The polarized political atmosphere in Washington and in many state capitals is a convenient foil to excuse why so little progress has been made in criminal justice reform. It justifies the pursuit of a narrow penal agenda premised on the three Rs—reentry, justice reinvestment, and reducing recidivism—that prevails among elite policy makers today.

Claims of legislative gridlock direct attention away from many non-legislative means available to begin razing the carceral state. For all the talk of how mandatory minimums and mandatory guidelines built the carceral state, individuals serving on the frontlines of the criminal justice system retain considerable discretion to choose a less punitive path. President Obama and state governors have enormous powers to grant executive clemency that they have been largely unwilling to wield. Federal judges have broad discretion to depart from the sentencing guidelines. The federal Bureau of Prisons could “eliminate thousands of years of unnecessary incarceration through full implementation of existing ameliorative statutes,” according to a 2008 report by the American Bar Association. By changing their approach to charging and sentencing, prosecutors could substantially reduce incarceration rates even without any statutory changes.

The specific changes needed in penal policy to slash the incarceration rate are no mystery. The greatest challenge is to create a durable political movement to undo the massive injustices of the carceral state and not just nibble around its edges.

Framing the problem of the carceral state as a largely dollars-and-cents issue—as Newt Gingrich, Grover Norquist, and other leading conservatives identified with the Right on Crime coalition have done in concert with some leading liberals—will not sustain the political momentum needed over the long haul to slash the prison population and overhaul the criminal justice system. It slights the compelling civil and human rights arguments that the carceral state raises as it removes wide swaths of blacks, Latinos, the poor, immigrants, and other historically disadvantaged groups from their neighborhoods.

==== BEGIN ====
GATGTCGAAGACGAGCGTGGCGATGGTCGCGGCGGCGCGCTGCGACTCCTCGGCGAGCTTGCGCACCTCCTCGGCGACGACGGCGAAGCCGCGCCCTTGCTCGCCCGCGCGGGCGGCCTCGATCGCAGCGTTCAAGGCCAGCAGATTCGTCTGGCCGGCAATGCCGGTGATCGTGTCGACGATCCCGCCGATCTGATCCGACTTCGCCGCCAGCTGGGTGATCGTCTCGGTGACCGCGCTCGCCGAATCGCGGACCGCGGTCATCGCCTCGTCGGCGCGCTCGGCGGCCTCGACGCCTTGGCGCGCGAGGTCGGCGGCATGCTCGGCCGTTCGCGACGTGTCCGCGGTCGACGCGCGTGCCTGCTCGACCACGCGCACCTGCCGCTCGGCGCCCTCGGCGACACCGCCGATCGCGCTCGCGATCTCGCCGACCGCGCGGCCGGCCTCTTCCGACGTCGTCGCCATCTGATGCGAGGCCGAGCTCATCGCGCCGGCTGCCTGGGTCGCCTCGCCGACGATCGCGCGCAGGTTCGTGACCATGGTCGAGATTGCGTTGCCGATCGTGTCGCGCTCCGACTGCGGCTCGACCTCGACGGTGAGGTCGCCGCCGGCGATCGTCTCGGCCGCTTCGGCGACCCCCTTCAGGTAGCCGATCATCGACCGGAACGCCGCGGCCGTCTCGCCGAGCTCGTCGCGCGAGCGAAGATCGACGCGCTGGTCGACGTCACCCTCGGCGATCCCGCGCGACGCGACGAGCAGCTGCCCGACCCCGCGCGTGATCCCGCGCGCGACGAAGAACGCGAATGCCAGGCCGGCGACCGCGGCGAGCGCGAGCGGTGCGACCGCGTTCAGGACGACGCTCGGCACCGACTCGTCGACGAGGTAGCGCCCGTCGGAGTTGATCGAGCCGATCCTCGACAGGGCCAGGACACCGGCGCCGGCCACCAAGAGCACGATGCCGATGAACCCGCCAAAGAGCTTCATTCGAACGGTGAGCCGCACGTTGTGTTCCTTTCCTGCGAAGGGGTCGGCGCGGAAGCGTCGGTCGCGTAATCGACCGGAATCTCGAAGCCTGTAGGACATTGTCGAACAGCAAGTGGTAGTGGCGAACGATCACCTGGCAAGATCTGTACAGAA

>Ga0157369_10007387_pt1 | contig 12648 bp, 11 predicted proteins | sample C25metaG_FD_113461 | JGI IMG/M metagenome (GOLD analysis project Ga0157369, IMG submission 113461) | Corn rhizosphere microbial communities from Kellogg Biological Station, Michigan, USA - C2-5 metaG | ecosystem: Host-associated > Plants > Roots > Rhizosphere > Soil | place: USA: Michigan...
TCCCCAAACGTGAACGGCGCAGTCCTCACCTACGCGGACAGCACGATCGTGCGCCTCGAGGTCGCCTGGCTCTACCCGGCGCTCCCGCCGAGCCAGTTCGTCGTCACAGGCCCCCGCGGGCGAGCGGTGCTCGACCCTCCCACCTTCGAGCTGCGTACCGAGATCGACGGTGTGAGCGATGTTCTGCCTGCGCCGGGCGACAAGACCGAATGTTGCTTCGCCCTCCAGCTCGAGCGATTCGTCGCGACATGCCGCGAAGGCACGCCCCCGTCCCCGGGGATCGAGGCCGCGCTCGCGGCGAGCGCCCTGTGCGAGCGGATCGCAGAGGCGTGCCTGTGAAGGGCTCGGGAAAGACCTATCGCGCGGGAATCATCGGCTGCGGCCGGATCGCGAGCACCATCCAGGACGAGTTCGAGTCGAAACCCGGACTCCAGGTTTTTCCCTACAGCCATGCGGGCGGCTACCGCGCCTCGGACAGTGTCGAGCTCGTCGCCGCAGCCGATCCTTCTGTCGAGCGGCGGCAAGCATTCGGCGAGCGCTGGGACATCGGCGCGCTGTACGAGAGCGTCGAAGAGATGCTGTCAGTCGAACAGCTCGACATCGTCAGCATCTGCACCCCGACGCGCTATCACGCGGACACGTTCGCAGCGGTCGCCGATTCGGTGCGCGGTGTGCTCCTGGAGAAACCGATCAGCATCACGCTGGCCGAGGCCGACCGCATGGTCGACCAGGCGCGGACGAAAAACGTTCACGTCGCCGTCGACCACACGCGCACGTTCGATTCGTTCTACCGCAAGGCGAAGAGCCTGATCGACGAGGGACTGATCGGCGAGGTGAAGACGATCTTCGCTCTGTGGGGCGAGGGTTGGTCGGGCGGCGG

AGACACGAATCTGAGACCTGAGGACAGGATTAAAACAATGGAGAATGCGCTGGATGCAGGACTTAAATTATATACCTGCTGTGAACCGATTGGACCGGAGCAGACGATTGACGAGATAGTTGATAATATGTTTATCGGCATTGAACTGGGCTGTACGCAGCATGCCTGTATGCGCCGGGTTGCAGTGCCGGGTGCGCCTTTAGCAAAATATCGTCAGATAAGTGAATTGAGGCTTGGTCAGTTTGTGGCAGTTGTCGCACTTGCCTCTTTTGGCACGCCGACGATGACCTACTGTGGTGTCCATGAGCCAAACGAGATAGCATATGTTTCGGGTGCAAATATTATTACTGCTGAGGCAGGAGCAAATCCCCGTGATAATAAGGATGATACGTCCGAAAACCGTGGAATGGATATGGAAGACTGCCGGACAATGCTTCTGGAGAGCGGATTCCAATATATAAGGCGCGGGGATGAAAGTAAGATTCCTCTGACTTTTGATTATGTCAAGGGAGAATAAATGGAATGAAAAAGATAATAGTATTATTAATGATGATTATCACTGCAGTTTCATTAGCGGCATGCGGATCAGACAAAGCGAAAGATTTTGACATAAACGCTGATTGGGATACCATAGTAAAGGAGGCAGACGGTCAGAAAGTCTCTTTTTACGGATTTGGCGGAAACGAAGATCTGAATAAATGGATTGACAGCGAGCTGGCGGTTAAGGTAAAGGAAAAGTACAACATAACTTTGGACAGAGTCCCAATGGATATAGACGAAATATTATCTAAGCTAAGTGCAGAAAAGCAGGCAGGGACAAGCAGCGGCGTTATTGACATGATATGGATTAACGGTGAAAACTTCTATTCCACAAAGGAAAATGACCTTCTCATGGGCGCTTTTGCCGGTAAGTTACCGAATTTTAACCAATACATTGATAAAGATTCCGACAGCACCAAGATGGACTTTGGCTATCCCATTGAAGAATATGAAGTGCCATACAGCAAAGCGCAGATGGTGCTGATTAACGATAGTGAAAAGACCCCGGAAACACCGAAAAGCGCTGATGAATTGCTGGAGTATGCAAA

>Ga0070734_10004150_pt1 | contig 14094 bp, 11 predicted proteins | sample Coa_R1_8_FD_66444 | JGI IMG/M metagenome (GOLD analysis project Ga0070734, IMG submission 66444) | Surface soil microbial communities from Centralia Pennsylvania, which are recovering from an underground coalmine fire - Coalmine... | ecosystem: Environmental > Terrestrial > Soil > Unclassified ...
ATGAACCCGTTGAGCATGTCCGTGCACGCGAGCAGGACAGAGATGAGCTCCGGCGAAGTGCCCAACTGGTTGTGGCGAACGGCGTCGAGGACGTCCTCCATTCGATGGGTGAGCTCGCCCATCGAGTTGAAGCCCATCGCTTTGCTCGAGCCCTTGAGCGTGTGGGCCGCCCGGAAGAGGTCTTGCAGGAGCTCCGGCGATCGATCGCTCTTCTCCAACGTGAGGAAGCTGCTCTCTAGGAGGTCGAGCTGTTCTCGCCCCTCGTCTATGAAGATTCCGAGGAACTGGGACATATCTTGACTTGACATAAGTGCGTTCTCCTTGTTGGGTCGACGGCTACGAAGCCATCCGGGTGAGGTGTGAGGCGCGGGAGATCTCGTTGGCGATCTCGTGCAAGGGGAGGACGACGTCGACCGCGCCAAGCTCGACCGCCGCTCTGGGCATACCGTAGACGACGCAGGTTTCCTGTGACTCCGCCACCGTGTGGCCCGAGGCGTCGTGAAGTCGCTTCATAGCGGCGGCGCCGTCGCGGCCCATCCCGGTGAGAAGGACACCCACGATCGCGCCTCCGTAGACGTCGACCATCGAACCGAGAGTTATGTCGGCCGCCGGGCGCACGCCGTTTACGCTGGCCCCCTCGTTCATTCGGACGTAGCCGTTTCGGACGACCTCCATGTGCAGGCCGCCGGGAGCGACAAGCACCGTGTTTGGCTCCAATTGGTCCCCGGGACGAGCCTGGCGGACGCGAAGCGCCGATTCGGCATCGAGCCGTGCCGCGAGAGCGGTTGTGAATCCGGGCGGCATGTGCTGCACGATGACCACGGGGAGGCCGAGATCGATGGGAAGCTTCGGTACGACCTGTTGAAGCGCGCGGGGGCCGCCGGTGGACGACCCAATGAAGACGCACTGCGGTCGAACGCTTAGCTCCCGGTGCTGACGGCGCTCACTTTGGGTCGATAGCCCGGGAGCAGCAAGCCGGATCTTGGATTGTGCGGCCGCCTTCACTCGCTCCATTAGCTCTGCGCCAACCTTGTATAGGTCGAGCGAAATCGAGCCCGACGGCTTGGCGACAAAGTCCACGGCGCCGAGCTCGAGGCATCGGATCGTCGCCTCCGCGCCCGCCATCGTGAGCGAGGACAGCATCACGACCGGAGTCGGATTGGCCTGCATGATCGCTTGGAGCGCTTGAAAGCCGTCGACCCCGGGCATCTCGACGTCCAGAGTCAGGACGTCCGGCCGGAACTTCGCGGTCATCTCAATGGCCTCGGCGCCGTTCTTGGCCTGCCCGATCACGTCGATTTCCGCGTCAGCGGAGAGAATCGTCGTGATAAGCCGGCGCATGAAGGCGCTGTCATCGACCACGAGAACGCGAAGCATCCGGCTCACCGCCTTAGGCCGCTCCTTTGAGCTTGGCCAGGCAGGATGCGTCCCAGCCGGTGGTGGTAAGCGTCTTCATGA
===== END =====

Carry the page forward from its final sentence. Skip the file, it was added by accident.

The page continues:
Binding the movement against mass incarceration to the purported fiscal burden of the carceral state helps reinforce the claim that eliminating government deficits and government debt should be the country’s top priority. It obscures the fact that successful decarceration will cost money. The people reentering society after prison need significant educational, vocational, housing, medical, and economic support to ensure that the communities they are returning to are not further destabilized by waves of former prisoners.

All the focus on the three Rs and the Right on Crime coalition has overshadowed the growing political ferment at the grassroots level for a much more ambitious reform agenda to raze the carceral state. The recent wave of high-profile police killings and deaths in custody of people of color—Michael Brown in Ferguson, Eric Garner on Staten Island, Walter Scott in North Charleston, Freddie Gray in Baltimore, Sandra Bland in Waller County, and the list goes on—has stoked that ferment.

With comprehensive changes in penal policy and the culture of law enforcement, dramatic cuts in the incarceration rate are achievable over the next few years. But high levels of violent and serious crime in poor communities will continue to be a major social problem. Alleviating the poverty and income inequality that are at the root of extraordinarily high levels of violent crime in certain communities will take some time. In the meantime, no compelling public safety concern justifies keeping so many people from these communities locked up or otherwise ensnared in the carceral state.


Marie Gottschalk is a professor of political science at the University of Pennsylvania. Her latest book is Caught: The Prison State and the Lockdown of American Politics (Princeton University Press, 2016).

This article is part of  Dissent’s special issue of “Arguments on the Left.” To read its counterpart, by Michael Javen Fortner, click here.